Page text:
“Nevertheless, It Persisted”
Thorn Production’s “Jeannette Rankin: Champion of Persistence” could be called edu-tainment. It’s the kind of show I expect to see at a middle school assembly during Women’s History Month. That said, the biographical one-act about the life of the first woman elected to Congress was highly informative, and the enthusiastic performance of J. Emily Peabody made Jeannette Rankin a name I won’t soon forget.
At 9pm at the Unicorn Theatre, Peabody walked onto the Levin Stage singing one of the first recorded anti-war songs. It protested American involvement in World War I and was from the perspective of mothers whose sons were sent off to fight. What followed the song was essentially story time replete with Power Point slides and numerous costume changes. Peabody took us through Rankin’s life, her introduction to and subsequent rise-fall-rise in politics. Like most women in U.S. politics (especially at the turn of the 20th century), Rankin was often one of few—if not the only—woman in the room. In a strict tally, she probably lost more battles than she won. But she remained brave and resolute in the face of patriarchal mocking and political maneuvering.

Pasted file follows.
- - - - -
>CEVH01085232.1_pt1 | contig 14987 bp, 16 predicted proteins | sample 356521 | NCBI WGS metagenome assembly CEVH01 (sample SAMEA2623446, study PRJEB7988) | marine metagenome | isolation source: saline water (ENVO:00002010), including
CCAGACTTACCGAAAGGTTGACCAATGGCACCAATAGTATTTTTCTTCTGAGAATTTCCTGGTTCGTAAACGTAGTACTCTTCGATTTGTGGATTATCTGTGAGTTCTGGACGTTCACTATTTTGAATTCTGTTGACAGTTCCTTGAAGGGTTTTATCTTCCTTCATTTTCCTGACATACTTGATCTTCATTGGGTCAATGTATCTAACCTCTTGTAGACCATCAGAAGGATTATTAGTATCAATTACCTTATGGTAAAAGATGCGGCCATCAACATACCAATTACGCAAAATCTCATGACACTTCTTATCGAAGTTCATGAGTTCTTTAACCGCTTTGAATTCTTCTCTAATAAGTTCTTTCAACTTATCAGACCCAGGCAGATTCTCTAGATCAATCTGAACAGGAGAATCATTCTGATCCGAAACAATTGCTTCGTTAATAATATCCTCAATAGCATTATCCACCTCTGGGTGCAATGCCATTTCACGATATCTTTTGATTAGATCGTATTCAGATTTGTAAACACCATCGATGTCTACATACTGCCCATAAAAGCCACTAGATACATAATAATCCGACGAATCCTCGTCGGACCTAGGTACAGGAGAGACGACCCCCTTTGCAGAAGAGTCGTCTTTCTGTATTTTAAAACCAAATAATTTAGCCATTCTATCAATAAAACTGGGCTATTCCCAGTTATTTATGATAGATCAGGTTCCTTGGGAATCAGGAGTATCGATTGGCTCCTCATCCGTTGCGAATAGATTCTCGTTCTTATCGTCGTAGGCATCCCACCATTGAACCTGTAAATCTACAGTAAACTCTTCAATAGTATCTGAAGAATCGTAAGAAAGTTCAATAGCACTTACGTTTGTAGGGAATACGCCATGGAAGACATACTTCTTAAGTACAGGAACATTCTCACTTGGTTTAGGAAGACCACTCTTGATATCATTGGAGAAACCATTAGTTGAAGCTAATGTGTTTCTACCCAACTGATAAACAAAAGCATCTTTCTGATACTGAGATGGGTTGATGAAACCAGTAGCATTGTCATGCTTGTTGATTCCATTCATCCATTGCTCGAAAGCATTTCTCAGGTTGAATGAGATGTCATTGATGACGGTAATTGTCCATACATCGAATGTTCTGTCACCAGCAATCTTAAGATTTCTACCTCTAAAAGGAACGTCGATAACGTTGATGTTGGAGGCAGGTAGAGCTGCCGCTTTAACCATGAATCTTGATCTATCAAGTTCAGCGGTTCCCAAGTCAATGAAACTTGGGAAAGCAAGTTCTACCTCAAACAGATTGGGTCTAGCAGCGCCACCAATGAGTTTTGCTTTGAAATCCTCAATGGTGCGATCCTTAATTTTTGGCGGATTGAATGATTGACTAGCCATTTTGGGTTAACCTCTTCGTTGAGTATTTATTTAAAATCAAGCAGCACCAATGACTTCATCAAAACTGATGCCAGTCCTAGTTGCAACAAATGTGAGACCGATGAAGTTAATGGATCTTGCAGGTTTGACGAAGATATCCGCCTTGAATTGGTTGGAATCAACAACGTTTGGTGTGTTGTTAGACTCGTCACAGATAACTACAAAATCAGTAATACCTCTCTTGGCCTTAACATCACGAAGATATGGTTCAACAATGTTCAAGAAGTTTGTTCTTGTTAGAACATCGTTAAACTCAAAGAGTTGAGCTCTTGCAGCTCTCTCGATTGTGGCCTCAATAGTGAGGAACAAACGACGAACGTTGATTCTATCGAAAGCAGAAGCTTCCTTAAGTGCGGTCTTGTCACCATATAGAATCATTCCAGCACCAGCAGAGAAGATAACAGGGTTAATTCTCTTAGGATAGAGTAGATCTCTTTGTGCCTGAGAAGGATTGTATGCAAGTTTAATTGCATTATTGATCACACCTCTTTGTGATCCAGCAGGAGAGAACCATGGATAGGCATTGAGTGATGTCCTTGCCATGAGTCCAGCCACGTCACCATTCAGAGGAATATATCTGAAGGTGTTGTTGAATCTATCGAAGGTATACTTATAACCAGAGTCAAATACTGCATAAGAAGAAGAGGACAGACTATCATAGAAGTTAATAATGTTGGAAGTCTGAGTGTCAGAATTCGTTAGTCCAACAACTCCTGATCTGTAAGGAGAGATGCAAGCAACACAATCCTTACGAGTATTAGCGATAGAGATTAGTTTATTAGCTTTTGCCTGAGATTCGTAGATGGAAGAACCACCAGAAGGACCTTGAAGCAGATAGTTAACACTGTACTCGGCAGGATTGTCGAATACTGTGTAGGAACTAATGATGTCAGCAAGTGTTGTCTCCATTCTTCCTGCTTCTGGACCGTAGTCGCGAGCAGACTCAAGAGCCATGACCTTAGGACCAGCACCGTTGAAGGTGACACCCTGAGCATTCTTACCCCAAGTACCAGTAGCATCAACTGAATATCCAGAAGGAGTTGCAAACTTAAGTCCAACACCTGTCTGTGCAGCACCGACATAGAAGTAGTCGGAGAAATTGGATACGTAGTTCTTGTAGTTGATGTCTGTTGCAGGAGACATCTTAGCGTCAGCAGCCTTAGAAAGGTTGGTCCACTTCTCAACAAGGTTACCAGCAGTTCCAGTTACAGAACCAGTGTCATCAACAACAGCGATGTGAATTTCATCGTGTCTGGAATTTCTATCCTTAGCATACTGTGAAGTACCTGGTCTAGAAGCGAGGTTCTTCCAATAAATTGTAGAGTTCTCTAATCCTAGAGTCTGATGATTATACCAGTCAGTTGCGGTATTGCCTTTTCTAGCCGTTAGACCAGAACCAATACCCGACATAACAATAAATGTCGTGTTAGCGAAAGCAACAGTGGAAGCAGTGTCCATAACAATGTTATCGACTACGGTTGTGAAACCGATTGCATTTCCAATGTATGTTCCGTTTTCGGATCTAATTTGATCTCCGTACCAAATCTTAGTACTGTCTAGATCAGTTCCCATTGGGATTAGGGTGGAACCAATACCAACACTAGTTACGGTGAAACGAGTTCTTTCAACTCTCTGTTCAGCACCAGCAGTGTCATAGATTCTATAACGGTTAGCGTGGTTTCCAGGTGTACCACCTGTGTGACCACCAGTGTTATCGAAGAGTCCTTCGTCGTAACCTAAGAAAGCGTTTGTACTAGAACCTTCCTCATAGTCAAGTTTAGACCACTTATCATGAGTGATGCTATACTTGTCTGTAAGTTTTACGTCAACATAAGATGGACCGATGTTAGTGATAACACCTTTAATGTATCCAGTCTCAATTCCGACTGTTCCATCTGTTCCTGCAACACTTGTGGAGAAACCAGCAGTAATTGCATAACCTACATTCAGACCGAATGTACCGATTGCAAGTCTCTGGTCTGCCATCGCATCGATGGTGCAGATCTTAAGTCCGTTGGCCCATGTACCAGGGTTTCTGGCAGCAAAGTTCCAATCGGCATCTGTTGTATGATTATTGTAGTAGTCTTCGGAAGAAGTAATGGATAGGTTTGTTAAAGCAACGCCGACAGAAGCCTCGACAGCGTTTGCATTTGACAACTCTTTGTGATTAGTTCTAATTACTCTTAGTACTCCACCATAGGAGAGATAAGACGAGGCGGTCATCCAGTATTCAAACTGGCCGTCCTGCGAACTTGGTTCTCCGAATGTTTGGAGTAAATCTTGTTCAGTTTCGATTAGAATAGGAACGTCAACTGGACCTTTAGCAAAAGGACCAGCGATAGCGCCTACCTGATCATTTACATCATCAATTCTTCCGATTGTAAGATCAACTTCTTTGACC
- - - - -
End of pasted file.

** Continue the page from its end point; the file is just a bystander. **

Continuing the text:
The show remained true to history but allowed for contemporary commentary, especially as it pertained to some questionable attire during a women’s suffrage parade. This reviewer was thoroughly impressed by Peabody’s memorization which deserves a separate round of applauds all on its own.
When the house lights came up, I couldn’t help thinking about women in American politics today—four American women in the House of Representatives, to be specific—and what they still have to endure while just trying to do their jobs. I wonder how Rankin’s story would be different if she were a woman of color. I wonder if she’d have one to be told at all. But I did find myself hopeful, if for no other reason than “Jeannette Rankin: Champion of Persistence” was further proof that sisters have been doing it, and will continue to do it, for themselves.